Review of the Evolution of Transcranial Doppler Robotics

Explore the recent advancements in Transcranial Doppler (TCD) technology with our in-depth review of robotic TCD systems. Discover how these innovations enhance brain care and diagnosis, and the role of the Viasonix TCD robot in this field.
Evolution of Transcranial Doppler Robotics

Robotic TCD measurements are a giant leap forward in traditional Transcranial Doppler diagnosis and monitoring.

About Transcranial Doppler

Transcranial Doppler, or TCD in short, is a non-invasive method of measuring blood flow velocities, primarily in the arteries of the brain, using ultrasound Doppler technology. Some even call TCD as the “stethoscope of the brain”.

TCD equipment is relatively inexpensive and provides valuable clinical information. Normally, a TCD examination requires a Doppler probe, typically with a frequency of 2MHz or 1.6MHz, that is aimed at specific cranial locations towards the target cerebral blood vessels.

Thanks to a relatively thin bone location in the head, the TCD beam can penetrate the brain. This region is called the “temporal window,” and it’s located between the ear and the eye on both sides of the head.

There are many clinical conditions that can be diagnosed with TCD, many of them related to the risks of stroke and cerebral vasospasm detection and monitoring.

What is a Traditional TCD Measurement?

Traditional TCD devices are non-robotic devices, which means that the entire process of locating cerebral blood vessels with the handheld probe – is done manually.

It’s even worse with long-term monitoring, where traditional TCD devices use a manual headset to hold 2 TCD probes in the regions of the temporal window.

The manual method can be challenging and sometimes even frustrating. The whole process of fixing it and manually aiming the probe at the right location requires a professional and experienced TCD physician or technician who is familiar with the measurement process and can identify the measured blood vessels.

What is Robotic TCD?

Robotic TCD measurements have evolved recently and provide significant progress in TCD technology. The purpose of this state-of-the-art method:

  1. To try and expedite the identification of vessels for monitoring purposes; 
  2. Provide better stabilization of the measured signals;
  3. Reduce the high dependability on professional TCD sonographers;
  4. Expand the use of Transcranial Doppler measurements beyond the traditional Neurology and Neurosurgery settings.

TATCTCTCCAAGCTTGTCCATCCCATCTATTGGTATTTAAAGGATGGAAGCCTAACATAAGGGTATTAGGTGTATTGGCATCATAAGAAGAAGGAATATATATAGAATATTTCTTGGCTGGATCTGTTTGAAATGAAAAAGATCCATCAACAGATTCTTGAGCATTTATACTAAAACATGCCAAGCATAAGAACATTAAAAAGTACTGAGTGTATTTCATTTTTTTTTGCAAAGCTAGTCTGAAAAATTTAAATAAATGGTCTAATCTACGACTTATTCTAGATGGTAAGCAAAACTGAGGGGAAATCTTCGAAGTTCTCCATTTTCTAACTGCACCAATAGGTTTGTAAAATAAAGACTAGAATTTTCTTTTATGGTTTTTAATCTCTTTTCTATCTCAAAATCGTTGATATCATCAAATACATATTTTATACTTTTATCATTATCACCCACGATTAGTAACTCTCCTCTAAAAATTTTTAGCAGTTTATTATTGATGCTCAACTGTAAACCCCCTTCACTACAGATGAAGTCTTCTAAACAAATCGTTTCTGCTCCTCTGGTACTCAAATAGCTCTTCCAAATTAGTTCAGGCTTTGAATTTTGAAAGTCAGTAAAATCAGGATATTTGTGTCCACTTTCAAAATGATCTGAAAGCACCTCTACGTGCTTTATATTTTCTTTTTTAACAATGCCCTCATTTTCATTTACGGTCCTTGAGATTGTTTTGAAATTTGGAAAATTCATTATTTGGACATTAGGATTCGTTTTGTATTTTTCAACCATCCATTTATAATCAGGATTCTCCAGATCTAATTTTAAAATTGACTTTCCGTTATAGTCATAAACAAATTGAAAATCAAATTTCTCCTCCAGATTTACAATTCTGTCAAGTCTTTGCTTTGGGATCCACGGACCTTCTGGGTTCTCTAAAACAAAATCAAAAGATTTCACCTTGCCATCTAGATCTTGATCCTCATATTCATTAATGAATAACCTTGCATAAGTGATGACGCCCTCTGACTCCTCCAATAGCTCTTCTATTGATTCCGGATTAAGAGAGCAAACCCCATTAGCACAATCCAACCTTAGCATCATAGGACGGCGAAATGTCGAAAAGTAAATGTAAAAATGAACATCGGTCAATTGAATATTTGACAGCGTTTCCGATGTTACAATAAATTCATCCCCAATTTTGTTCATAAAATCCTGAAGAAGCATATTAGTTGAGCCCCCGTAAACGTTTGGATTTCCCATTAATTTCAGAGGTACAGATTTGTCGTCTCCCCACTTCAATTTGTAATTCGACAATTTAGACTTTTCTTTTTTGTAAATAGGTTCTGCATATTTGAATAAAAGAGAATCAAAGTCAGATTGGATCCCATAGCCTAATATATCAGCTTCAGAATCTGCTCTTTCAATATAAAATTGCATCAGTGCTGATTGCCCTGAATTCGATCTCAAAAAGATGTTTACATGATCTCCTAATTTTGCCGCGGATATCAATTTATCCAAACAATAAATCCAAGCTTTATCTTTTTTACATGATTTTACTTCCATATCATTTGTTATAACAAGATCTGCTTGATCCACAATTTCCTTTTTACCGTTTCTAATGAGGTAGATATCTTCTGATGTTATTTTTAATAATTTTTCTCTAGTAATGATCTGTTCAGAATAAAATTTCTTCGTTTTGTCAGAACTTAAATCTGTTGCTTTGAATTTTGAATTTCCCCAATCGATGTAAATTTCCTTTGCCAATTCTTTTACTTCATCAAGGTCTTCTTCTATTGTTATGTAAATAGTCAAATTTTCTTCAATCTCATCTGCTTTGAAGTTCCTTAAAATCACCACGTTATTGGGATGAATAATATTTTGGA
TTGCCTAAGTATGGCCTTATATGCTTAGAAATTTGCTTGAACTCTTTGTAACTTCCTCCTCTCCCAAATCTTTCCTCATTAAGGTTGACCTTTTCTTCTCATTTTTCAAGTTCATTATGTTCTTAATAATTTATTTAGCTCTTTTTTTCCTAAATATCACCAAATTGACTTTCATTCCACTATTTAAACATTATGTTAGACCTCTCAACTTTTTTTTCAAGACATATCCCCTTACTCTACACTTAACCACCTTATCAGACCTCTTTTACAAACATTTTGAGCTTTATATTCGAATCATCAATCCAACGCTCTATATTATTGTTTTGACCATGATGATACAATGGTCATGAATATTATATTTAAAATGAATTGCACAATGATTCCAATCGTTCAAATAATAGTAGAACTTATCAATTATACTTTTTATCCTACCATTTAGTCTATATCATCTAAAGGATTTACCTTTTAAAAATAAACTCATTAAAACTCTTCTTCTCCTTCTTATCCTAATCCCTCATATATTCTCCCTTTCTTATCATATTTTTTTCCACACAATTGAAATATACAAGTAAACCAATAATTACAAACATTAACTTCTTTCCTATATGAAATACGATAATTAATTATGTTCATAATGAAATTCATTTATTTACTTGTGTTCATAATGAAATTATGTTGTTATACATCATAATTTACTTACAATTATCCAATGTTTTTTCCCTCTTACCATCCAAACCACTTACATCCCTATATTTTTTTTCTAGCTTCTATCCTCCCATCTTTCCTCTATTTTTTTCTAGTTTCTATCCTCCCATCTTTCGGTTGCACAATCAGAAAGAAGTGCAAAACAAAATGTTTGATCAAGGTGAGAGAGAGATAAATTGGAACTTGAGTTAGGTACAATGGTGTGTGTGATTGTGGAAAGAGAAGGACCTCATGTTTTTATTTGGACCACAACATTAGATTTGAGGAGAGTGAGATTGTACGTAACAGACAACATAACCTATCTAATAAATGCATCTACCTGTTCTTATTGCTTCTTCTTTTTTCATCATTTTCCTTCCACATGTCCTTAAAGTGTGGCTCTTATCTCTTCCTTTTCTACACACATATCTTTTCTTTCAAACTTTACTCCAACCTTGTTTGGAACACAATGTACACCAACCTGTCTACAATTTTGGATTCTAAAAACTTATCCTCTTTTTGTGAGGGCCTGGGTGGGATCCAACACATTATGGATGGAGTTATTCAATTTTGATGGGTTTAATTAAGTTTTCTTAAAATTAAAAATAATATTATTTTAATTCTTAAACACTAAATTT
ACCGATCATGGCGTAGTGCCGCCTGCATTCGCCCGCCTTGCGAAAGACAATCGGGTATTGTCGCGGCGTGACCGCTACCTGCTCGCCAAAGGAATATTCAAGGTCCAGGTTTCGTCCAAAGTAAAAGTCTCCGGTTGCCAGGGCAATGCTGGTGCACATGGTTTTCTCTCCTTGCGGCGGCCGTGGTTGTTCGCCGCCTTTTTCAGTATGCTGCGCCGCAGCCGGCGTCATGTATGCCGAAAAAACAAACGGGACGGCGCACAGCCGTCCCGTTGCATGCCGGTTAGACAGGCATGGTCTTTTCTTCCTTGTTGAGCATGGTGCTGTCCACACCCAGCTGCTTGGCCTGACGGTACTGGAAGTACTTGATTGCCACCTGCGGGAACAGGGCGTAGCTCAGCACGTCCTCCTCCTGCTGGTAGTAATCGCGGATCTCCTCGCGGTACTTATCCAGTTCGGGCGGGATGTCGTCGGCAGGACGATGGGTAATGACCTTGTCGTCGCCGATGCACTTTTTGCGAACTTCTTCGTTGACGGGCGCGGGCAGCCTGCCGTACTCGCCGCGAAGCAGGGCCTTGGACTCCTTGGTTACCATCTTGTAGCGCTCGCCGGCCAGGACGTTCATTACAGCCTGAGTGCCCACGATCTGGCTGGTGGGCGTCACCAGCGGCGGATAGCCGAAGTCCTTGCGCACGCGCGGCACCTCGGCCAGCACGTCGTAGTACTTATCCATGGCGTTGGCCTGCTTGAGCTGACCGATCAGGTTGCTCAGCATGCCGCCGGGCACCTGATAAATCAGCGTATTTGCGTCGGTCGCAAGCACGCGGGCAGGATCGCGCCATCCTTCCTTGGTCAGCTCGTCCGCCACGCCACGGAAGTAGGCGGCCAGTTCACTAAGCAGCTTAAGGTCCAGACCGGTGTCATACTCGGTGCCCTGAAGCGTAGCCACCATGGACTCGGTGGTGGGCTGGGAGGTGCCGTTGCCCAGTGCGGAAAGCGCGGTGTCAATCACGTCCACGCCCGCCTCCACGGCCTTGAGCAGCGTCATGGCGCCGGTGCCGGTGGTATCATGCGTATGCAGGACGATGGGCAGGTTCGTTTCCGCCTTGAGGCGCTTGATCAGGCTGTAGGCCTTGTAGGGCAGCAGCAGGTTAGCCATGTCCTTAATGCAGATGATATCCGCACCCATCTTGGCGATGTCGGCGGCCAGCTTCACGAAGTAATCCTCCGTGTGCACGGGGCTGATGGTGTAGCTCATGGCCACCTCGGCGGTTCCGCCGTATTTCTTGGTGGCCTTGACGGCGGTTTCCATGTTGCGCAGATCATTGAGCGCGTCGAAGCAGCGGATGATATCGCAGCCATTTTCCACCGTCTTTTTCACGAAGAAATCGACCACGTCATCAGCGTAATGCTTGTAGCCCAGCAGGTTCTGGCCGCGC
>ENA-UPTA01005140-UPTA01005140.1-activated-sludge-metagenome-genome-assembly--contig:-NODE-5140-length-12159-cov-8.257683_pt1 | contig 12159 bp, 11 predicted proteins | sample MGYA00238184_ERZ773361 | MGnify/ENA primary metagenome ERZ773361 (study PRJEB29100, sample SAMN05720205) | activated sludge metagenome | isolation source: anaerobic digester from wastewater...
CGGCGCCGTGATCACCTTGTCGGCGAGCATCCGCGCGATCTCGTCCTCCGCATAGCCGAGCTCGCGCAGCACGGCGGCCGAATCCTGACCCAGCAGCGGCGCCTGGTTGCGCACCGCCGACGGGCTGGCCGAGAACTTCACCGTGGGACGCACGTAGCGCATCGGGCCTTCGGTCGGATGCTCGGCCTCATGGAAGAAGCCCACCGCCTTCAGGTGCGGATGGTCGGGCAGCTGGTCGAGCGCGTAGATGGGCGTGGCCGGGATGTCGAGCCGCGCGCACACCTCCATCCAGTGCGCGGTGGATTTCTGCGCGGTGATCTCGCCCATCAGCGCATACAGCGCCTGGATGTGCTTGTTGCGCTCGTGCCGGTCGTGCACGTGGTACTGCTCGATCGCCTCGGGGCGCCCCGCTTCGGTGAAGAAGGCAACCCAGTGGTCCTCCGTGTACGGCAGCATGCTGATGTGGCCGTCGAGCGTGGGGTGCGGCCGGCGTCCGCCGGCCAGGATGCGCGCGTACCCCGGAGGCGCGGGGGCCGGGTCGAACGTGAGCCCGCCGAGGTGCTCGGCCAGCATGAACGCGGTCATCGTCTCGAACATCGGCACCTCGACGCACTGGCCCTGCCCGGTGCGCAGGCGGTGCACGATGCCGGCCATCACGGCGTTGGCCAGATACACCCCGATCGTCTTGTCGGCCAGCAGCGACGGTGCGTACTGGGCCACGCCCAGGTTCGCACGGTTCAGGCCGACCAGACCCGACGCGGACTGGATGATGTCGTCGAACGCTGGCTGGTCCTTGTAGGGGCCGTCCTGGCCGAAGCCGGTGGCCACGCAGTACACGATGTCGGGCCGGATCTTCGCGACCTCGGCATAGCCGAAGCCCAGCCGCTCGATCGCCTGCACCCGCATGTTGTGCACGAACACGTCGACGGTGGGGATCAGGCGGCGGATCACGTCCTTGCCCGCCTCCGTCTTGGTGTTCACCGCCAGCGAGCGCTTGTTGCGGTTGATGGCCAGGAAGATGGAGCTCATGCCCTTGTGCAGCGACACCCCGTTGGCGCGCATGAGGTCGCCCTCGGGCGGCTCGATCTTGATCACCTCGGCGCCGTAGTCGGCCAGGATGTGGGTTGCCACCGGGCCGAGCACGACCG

It is important to note that robotic TCD equipment only complements traditional TCD systems and is not intended to replace traditional TCD use at this stage.  

A TCD robot generally means that the Doppler TCD probes are automatically and mechanically controlled. It searches through the temporal window for the optimal blood flow velocity measurement. 

Once the robot identifies a waveform, the probes mechanically lock in place. If the signal is lost for any reason, then unlike traditional TCD, where the examiner needs to search and find the vessels again manually, with robotic TCD, the system can automatically search and relocate the blood flow velocities.  

Review of Robotic TCD Equipment

Transcranial Doppler sonography has been a standard equipment for monitoring and diagnosing blood flow pathologies in the brain since the 1980s. The introduction of Robotic TCD monitoring is a giant leap forward and holds the promise of quick and simple Transcranial Doppler monitoring as well as extending the use of Transcranial Doppler beyond current traditional clinical applications.

To date, only 4 TCD companies spearhead the robotic development front and can offer commercial Transcranial Robotic systems:

  • Viasonix™, with its Dolphin/XF TCD robot. This highly advanced bi-lateral robotic TCD machine allows a very fast search for blood vessels. It can identify several different blood vessels at multiple depths through a single scan. The Dolphin/XF has a unique disposable headset that is very comfortable to use. This perfect invention is easy to set up and protects the patient from infection between uses.
  • NovaSignal™ (NeuraSignal™) with its NovaGuide™ TCD robot. The patient-robot interaction of the NovaGuide™ robot is different than other TCD robotics. In the NovaGuide™ robot, the probe and mechanical parts are not assembled on the patient’s head with a dedicated headset. Since the probes are not fixed to the patient head with a headset, the patient head should not move relative to the probes.
  • Atys™ with its TCD-X™ robot. Atys™ is a company based in France that originally developed a robotic TCD holter. The initial robot was unilateral, with the robotic assembly situated on a holder and connected to a recording module without a Doppler display. It was based on the concept of eyeglasses and carried by the patient.
  • Delica™ TCD robot. Delica™ is a Chinese-based company that developed a robot with a mechanical assembly that is situated on the standard monitoring headgear. This robot is sold in the USA by Multigon Industries™. It is bi-lateral like most Transcranial Doppler robotic systems and has search and track options.

Two other Transcranial Doppler companies currently do not have commercial TCD robotic solutions: DWL™ (a Compumedics™ company) and Rimed™.

Looking forward

While the Transcranial Doppler market has been quite stagnant for many years, the introduction of TCD robotics in recent years provides an exciting opportunity to improve brain care and diagnosis further.

New opportunities open up, whether in more widespread use of TCD in neuro-critical settings or for new  applications such as the Bubble Test for cardiovascular patients. 

TCD robots are simple to use and found to be effective and useful. Additional developments in this area of robotics can enhance the importance of cerebral transcranial diagnosis even further. 

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